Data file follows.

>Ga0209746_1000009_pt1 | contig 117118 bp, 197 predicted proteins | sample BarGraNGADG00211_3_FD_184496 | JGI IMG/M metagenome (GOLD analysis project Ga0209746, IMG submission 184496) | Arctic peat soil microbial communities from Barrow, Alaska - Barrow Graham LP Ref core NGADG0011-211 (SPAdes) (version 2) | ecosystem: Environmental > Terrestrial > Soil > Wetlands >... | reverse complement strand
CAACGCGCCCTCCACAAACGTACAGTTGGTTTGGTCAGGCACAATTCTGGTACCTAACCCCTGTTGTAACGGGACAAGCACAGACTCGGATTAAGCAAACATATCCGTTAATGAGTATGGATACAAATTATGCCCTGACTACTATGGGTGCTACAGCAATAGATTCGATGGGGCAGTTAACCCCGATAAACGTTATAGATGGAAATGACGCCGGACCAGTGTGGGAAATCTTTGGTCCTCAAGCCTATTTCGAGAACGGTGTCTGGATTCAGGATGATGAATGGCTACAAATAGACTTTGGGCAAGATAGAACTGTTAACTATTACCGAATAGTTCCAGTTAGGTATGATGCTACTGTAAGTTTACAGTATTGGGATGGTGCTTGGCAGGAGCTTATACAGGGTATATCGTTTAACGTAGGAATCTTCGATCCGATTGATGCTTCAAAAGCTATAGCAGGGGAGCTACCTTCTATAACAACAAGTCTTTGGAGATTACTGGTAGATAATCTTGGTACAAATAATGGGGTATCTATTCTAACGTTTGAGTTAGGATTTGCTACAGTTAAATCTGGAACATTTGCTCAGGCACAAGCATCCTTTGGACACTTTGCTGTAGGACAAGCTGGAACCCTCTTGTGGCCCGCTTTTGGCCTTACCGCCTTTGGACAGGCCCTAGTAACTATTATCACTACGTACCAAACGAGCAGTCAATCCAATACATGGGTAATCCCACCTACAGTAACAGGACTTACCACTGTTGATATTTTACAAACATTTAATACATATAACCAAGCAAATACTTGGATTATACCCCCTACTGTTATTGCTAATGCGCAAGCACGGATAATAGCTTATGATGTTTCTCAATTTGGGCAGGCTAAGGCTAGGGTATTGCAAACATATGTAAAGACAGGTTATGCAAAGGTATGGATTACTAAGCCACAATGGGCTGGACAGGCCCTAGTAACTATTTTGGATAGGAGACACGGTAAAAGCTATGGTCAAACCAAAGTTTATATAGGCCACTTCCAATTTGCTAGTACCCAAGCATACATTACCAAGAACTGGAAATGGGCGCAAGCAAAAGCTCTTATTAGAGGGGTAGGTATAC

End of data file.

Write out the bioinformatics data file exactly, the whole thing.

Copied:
>Ga0209746_1000009_pt1 | contig 117118 bp, 197 predicted proteins | sample BarGraNGADG00211_3_FD_184496 | JGI IMG/M metagenome (GOLD analysis project Ga0209746, IMG submission 184496) | Arctic peat soil microbial communities from Barrow, Alaska - Barrow Graham LP Ref core NGADG0011-211 (SPAdes) (version 2) | ecosystem: Environmental > Terrestrial > Soil > Wetlands >... | reverse complement strand
CAACGCGCCCTCCACAAACGTACAGTTGGTTTGGTCAGGCACAATTCTGGTACCTAACCCCTGTTGTAACGGGACAAGCACAGACTCGGATTAAGCAAACATATCCGTTAATGAGTATGGATACAAATTATGCCCTGACTACTATGGGTGCTACAGCAATAGATTCGATGGGGCAGTTAACCCCGATAAACGTTATAGATGGAAATGACGCCGGACCAGTGTGGGAAATCTTTGGTCCTCAAGCCTATTTCGAGAACGGTGTCTGGATTCAGGATGATGAATGGCTACAAATAGACTTTGGGCAAGATAGAACTGTTAACTATTACCGAATAGTTCCAGTTAGGTATGATGCTACTGTAAGTTTACAGTATTGGGATGGTGCTTGGCAGGAGCTTATACAGGGTATATCGTTTAACGTAGGAATCTTCGATCCGATTGATGCTTCAAAAGCTATAGCAGGGGAGCTACCTTCTATAACAACAAGTCTTTGGAGATTACTGGTAGATAATCTTGGTACAAATAATGGGGTATCTATTCTAACGTTTGAGTTAGGATTTGCTACAGTTAAATCTGGAACATTTGCTCAGGCACAAGCATCCTTTGGACACTTTGCTGTAGGACAAGCTGGAACCCTCTTGTGGCCCGCTTTTGGCCTTACCGCCTTTGGACAGGCCCTAGTAACTATTATCACTACGTACCAAACGAGCAGTCAATCCAATACATGGGTAATCCCACCTACAGTAACAGGACTTACCACTGTTGATATTTTACAAACATTTAATACATATAACCAAGCAAATACTTGGATTATACCCCCTACTGTTATTGCTAATGCGCAAGCACGGATAATAGCTTATGATGTTTCTCAATTTGGGCAGGCTAAGGCTAGGGTATTGCAAACATATGTAAAGACAGGTTATGCAAAGGTATGGATTACTAAGCCACAATGGGCTGGACAGGCCCTAGTAACTATTTTGGATAGGAGACACGGTAAAAGCTATGGTCAAACCAAAGTTTATATAGGCCACTTCCAATTTGCTAGTACCCAAGCATACATTACCAAGAACTGGAAATGGGCGCAAGCAAAAGCTCTTATTAGAGGGGTAGGTATAC